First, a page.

He heals the brokenhearted and binds up their wounds.
Did you know there is a medical condition called broken heart syndrome? It’s called Takotsubo cardiomyopathy or stress cardiomyopathy. The condition occurs when the heart muscle is weakened from emotional stress such as losing a loved one, a break-up, or continual anxiety.
If you have suffered from a broken heart, you know how stressful it can be. You can also identify with the term that so aptly captures the feeling. It’s like your life has been taken from you, as if your heart has been ripped from your chest.
Heartbreak is overwhelming distress that results from severe disappointment or an unexpected tragedy. Loss is often involved; death of a beloved family member or friend, health crisis, unanticipated unemployment, or destruction of home and property. Sometimes the root cause is betrayal by a close friend or a failed love relationship. In all situations, the heart is deeply involved and considerable time, resources, and effort has been invested.
However, it should be pointed out that a broken heart is not always bad. Such is the case when we agonize over sin that leads to sorrow for wrongdoing, and then confess, and repent before the Lord.
A broken heart also has positive consequences when we grieve over the wickedness and wrongs of society and are motivated to bring about change. So many of the causes you and I are asked to support were started by someone whose heart was broken by the plight of the poor, abused, downtrodden, sick, helpless, and those who have suffered tragedies.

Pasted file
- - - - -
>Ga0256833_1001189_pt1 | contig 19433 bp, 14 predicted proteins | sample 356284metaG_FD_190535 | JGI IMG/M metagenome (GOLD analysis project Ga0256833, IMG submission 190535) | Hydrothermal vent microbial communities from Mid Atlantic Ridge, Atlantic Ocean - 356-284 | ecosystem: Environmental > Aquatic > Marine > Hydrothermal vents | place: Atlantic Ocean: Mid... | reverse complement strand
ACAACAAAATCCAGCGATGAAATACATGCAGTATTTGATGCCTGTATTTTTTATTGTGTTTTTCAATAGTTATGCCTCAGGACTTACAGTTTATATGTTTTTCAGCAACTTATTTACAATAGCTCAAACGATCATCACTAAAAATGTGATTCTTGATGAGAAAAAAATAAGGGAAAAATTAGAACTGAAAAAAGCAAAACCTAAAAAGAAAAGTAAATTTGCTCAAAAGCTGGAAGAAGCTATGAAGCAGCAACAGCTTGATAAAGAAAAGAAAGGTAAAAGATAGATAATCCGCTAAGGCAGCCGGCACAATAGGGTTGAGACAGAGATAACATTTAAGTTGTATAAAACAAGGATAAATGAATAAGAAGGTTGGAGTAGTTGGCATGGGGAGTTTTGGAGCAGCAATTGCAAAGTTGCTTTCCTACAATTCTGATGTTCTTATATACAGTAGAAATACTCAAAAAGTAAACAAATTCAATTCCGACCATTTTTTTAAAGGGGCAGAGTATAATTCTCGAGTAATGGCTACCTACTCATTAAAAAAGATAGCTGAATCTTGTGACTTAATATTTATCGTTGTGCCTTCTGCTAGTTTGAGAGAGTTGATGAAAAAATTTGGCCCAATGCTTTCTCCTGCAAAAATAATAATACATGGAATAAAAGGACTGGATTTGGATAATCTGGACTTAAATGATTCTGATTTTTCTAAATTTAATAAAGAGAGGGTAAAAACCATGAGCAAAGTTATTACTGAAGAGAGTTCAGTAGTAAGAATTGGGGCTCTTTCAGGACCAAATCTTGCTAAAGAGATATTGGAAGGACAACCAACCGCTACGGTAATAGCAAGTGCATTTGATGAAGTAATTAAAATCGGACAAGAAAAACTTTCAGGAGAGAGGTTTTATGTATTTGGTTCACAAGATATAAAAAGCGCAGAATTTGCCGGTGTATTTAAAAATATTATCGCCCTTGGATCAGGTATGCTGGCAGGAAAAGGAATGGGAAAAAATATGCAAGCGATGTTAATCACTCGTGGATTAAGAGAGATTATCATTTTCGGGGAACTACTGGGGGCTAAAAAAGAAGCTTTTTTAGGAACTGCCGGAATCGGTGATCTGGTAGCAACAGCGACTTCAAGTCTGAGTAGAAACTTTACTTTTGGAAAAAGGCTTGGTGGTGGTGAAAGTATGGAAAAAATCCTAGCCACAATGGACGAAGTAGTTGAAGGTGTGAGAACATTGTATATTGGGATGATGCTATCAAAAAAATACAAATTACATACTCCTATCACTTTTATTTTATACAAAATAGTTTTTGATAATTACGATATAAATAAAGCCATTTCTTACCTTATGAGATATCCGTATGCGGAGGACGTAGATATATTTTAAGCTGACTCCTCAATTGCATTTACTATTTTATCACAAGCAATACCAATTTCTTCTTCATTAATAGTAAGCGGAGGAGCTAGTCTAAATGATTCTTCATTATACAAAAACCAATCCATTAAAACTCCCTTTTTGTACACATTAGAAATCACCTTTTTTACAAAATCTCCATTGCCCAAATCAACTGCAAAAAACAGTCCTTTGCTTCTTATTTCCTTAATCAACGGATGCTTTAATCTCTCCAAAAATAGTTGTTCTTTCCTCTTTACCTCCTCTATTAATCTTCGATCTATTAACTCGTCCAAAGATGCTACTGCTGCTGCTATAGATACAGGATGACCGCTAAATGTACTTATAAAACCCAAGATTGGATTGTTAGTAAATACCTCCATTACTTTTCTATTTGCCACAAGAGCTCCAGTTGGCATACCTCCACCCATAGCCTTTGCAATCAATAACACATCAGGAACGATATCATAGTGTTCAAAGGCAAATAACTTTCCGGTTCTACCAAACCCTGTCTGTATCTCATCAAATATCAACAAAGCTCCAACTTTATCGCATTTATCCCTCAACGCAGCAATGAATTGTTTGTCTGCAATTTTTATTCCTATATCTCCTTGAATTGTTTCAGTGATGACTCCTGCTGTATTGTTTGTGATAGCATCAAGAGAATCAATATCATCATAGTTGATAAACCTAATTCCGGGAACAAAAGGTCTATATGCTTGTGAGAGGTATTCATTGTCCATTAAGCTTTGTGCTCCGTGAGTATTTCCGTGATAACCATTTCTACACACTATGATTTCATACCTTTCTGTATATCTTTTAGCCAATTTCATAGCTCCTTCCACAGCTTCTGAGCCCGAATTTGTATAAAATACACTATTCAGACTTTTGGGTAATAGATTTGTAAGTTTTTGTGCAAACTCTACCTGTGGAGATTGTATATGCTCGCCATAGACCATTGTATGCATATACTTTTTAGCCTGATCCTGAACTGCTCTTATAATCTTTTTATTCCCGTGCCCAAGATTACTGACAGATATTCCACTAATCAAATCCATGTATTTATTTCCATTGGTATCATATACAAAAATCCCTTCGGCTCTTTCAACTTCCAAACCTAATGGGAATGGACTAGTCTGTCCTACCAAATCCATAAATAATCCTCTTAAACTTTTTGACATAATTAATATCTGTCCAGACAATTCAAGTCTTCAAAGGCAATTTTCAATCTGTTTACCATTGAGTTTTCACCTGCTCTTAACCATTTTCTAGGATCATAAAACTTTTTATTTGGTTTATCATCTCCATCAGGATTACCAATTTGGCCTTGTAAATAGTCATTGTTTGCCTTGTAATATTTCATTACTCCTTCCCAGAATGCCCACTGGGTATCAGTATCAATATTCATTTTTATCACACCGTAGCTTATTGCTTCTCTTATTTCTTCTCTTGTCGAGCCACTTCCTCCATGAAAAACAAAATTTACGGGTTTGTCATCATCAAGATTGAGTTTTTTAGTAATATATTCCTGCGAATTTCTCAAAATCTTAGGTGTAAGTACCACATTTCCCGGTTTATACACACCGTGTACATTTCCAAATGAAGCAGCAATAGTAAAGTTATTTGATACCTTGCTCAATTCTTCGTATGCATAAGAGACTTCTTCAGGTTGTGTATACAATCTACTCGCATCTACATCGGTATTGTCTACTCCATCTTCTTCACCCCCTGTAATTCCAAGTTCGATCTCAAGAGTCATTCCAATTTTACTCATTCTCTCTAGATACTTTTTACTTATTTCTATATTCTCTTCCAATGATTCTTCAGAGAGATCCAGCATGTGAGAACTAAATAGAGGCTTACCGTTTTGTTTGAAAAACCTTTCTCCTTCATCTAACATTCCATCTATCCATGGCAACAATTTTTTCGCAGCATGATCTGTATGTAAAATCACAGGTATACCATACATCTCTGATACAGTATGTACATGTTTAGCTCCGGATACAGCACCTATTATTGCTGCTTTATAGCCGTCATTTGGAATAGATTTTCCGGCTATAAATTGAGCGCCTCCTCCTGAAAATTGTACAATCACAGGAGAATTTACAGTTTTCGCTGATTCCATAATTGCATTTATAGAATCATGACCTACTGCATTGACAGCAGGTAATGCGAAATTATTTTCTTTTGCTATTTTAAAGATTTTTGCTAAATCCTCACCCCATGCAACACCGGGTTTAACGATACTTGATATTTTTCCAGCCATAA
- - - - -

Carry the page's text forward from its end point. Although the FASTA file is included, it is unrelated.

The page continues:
In Psalm 69:20, the Psalmist writes, “Scorn has broken my heart and has left me helpless; I looked for sympathy, but there was none, for comforters, but I found none.” He felt helpless and that no one cared, nobody offered comfort. His sentiments express the loneliness that accompanies heartbreak.
But we are not left without a remedy for a broken heart. Our focus text puts it this way, “He heals the brokenhearted and binds up their wounds.” Although a broken heart may seem irreparable, God heals the condition. It doesn’t happen instantly but in time you will be restored.
I’ve mentioned this before, but it’s worth repeating. One benefit of growing old is having experienced the faithfulness of God to His promises. I’ve been blessed to have lived long enough to “Taste and see that the LORD is good…” (Psalm 34:18) One day you awaken and realize that all your troubles are in the rearview mirror. “The righteous person may have many troubles, but the Lord delivers him from them all…” (v19) God is faithful. Take it from this veteran of spiritual wars.
God heals the brokenhearted. Nothing you are going through right now will last forever.
But what about those people and things we lose in life that are irreplaceable?
I recall coming home from school and telling my grandmother I was hungry. Since dinner wasn’t ready, she offered me something to “tide me over.” It was always just enough to get me through to the evening feast. God understands how deeply you loved the one you lost. He knows no substitution will do. In those times, He gives you what you need to “tide you over” until you gain the ultimate healing, that place where “He will wipe every tear from their eyes. There will be no more death or mourning or crying or pain…” (Rev 21:4)
Whatever He gives will be more than enough to meet your needs, bless you, and keep you — until that glorious day when you enter into His eternal presence.
Reprinted from The Forever Notebook, Book 3 (July – September)